Senator FIFIELD (Victoria-Manager of Opposition Business in the Senate) (15:35):
Judith Adams was one of those people you appreciated more and more as time passed. There are many people for whom familiarity diminishes your view of them. Judith certainly was not one of those. She had a depth and a breadth and also an underappreciated mischievousness, and cheekiness as well. By the time she entered the Senate she already had a lifetime of achievement with the New Zealand territorial army, as a nurse, and as a mother, a pastoralist, a horse breeder and a horse trainer. Few have brought more life experience to this place than Judith, which is probably why she was such a great judge of character. She could sum up people pretty quickly and no-one could hide from Judith the stuff of which they were made.
She was possessed of a formidable work ethic, but she was also very wise. That wisdom found great expression through the Community Affairs Committee and through her role as whip. She could always be relied upon. That wisdom and the pastoral interest she took in others made her a favourite among coalition staff. Many of our staff were especially fond of her, and there is much sadness mongst the ranks of coalition staff about Judith’s passing.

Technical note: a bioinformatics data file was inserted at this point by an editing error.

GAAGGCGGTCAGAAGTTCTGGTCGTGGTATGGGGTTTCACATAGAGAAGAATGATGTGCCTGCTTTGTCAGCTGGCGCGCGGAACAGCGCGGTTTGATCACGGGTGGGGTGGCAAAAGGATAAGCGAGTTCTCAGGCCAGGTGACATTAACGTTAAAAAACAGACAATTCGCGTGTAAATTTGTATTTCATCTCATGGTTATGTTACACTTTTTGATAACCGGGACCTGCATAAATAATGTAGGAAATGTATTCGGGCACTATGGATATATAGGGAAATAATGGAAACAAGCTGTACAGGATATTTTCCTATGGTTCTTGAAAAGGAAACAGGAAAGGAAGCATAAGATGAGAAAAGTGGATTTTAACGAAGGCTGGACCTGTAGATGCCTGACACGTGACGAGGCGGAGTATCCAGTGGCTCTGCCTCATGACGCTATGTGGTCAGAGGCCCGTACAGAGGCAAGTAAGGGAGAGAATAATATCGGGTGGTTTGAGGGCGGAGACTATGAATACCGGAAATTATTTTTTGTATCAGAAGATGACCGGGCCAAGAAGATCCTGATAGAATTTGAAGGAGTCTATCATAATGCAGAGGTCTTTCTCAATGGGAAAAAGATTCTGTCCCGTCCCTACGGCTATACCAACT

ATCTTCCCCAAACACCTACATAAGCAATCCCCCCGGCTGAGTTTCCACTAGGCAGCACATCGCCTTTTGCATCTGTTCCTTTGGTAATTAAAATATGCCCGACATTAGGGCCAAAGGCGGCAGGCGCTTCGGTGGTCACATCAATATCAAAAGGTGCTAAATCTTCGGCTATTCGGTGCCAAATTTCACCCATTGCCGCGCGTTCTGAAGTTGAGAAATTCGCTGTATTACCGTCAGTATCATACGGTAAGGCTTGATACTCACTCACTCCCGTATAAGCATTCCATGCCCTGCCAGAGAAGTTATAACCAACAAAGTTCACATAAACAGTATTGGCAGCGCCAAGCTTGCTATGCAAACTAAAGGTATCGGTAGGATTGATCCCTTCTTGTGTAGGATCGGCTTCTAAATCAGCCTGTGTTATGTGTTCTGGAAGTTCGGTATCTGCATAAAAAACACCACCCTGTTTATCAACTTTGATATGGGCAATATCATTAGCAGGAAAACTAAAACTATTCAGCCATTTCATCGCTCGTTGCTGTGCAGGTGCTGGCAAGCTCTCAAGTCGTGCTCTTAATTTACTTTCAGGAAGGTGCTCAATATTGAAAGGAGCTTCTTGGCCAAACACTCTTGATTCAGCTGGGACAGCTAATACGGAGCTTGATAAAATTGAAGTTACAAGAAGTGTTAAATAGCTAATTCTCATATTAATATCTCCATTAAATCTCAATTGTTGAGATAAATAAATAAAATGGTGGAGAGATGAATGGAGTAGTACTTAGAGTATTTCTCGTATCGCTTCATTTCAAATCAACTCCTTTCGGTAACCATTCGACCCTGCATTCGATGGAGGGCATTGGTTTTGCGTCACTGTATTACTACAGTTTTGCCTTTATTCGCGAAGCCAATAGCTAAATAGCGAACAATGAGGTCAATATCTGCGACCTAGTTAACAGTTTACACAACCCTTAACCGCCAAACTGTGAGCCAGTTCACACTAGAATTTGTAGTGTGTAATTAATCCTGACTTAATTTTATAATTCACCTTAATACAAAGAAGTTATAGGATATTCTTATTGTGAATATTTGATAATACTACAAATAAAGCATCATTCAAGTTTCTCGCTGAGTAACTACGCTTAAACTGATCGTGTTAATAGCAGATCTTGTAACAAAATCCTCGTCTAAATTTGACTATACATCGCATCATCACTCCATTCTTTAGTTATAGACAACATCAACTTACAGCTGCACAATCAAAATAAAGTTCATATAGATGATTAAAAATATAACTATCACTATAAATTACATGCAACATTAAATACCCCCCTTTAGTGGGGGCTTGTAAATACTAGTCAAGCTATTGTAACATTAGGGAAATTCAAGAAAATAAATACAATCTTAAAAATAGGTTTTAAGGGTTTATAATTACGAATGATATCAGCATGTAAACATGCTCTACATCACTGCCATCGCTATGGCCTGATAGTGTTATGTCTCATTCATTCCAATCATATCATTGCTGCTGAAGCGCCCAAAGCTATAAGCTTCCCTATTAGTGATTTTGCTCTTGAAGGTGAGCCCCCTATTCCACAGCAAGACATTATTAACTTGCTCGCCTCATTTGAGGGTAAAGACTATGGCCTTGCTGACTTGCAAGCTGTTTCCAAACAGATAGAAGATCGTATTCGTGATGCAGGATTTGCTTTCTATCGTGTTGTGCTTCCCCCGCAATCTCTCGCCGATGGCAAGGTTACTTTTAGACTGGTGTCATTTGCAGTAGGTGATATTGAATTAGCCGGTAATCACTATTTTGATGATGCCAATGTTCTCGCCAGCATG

We are all aware of one of her great passions, which was the Australian Defence Force and its service personnel. This was brought home to me again on Anzac Day this year. I was attending a ceremony in Dandenong and a senior ADF officer came up to me and asked whether I served in the Senate. I said I did, and he said, ‘You must know my great mate Judith Adams’. This was a couple of weeks after Judith’s funeral, and so I said, ‘I do, but I am sorry to tell you that Judith died very recently’. This Defence Force officer was genuinely taken aback. He had not heard the news. The first thing he said was, ‘Please tell me that there was a formal ADF representation at the funeral’, and I was able to assure him that there was and that the ADF was very well represented. That instance showed the impact that Judith had had on the ADF and its personnel. She was seen as one of them and she was held in very high regard by them.
It was a great privilege to attend Judith’s memorial service. It was a terrific celebration of a great life. It is appropriate that we do pause for a moment to acknowledge Judith’s staff, the most visible of whom in this place was Trish. All of our staff show to us a commitment, both personal and professional, that goes beyond that which you find in most other occupations. Judith’s staff went even further-and they did so willingly. They too have lost a friend, and they have lost someone that they cared for very much. Those of us who have lost parents would all understand that, no matter what age our parents are, when they die it is always too early. Judith’s sons, Stuart and Robert, are experiencing that at the moment, but they should be very proud of their mum. She was a great woman. I will miss her, as will all her colleagues.